As a college dropout with a highly successful father (a transplant surgeon), Brian Scudamore had a mission. He had started 1-800-Got-Junk? as a way to pay for college and now was determined to put his business to the test. But let's not get too far ahead of ourselves.
Say you're purchasing some delicious tropical fruits from a street vendor, only to discover that you have no small bills. You probably will receive a smile and a "mai pen rai" along with your snack and a sizable wad of 20 baht notes. An employee arrives at an important meeting 45 minutes late. If the other attendees notice the straggler's tardiness at all, they are likely to dismiss it with "mai pen rai" and continue their discussion.
Ninety days after the effectiveness of China's new franchise regulations, foreign franchisors and their lawyers are trying to sort out whether they can comply with the law, and if so, how. The Measures for the Administration of Commercial Franchising ("Measures") were adopted as a part of China's commitment to the World Trade Organization to open the Chinese economy to foreign investment. Although rumors about the forthcoming regulations had been emanating from Beijing for nearly two years, in late November the world was given 12 days to comment on draft Measures which would apply to "Foreign Invested Enterprise" ("FIE") franchisors. By the end of December, the Ministry of Commerce ("MOC") had promulgated revised franchise regulations which apply to both domestic and foreign invested enterprises, but which failed to address whether foreign companies may franchise directly into China.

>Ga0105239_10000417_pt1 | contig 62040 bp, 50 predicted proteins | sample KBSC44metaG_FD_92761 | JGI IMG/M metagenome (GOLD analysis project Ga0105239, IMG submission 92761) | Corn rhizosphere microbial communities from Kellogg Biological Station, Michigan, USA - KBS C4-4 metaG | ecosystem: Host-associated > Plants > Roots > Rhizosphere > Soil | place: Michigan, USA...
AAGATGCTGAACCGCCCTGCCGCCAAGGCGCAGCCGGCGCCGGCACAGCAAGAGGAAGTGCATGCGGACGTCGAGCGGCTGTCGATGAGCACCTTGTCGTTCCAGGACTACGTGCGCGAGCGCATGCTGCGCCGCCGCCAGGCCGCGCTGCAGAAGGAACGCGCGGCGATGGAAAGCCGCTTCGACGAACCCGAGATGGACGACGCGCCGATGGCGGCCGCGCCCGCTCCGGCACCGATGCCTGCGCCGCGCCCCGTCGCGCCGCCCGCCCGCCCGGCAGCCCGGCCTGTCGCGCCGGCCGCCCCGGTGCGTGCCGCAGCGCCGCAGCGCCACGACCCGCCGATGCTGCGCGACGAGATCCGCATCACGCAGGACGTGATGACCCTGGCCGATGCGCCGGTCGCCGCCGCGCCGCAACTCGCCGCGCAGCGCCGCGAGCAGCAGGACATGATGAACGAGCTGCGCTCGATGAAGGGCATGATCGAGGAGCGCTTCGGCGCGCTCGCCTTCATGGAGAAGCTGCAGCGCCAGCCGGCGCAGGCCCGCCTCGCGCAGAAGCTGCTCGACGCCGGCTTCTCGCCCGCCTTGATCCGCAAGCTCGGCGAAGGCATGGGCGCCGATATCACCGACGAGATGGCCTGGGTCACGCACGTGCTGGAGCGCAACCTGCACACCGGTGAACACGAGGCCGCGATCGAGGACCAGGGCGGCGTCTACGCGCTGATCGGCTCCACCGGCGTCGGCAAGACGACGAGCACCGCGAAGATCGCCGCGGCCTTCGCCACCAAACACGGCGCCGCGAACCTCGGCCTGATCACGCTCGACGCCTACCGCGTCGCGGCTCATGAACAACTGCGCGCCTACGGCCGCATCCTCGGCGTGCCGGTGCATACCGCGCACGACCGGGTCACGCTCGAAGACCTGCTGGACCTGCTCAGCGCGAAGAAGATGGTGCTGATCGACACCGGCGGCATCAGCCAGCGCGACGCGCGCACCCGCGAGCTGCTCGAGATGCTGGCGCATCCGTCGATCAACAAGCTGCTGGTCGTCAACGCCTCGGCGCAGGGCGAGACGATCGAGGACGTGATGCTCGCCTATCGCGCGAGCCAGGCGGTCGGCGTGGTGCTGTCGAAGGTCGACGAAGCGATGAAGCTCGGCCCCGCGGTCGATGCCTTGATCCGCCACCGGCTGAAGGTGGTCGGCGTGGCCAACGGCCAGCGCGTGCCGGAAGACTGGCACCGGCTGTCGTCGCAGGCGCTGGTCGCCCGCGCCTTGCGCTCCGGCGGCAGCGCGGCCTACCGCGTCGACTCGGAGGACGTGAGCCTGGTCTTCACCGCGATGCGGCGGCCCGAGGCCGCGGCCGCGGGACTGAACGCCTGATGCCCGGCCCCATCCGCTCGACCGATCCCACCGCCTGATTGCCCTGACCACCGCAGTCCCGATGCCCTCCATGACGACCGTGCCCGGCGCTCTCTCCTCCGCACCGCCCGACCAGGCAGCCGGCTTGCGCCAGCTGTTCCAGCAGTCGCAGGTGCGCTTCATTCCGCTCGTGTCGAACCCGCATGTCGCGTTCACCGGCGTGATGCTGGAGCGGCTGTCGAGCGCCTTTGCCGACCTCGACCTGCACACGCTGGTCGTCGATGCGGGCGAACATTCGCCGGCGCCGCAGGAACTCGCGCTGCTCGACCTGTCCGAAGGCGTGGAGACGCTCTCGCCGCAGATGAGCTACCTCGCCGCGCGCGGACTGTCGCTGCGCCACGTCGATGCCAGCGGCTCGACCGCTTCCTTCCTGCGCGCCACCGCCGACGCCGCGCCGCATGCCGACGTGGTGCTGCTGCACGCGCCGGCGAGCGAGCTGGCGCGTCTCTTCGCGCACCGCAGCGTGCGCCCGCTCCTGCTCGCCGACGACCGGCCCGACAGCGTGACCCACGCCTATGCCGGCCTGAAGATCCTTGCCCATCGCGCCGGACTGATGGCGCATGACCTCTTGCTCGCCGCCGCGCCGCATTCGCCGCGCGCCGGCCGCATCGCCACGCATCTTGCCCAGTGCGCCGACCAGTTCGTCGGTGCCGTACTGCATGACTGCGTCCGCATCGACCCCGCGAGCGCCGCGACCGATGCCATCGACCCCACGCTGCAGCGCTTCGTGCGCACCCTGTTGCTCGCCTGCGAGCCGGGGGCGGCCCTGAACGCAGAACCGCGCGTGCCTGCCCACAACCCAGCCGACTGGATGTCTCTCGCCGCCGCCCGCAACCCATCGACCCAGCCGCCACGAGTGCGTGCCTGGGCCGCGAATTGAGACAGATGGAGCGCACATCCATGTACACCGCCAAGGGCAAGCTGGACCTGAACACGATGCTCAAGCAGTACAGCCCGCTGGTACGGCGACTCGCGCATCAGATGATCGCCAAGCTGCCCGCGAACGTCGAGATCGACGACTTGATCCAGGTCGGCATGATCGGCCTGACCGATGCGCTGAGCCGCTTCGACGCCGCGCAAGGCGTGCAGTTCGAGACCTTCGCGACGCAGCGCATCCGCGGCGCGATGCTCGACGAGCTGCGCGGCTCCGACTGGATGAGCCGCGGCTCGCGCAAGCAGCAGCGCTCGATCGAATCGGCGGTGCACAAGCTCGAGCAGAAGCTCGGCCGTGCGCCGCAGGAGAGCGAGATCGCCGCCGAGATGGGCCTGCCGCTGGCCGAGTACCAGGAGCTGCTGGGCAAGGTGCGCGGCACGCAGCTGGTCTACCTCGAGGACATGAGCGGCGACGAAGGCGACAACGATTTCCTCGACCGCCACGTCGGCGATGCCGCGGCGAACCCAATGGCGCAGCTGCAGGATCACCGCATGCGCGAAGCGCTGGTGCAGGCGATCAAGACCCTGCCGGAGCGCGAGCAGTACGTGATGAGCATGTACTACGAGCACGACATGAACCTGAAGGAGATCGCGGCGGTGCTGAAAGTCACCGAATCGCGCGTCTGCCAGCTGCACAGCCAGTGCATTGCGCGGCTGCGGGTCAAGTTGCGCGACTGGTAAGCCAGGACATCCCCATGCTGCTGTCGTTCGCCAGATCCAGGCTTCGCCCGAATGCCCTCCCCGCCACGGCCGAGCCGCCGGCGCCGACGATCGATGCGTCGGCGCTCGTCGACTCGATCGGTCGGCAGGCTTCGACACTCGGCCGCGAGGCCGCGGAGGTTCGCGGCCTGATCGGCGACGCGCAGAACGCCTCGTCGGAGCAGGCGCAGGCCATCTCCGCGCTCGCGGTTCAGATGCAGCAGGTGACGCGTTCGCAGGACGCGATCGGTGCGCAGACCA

Carl E. Zwisler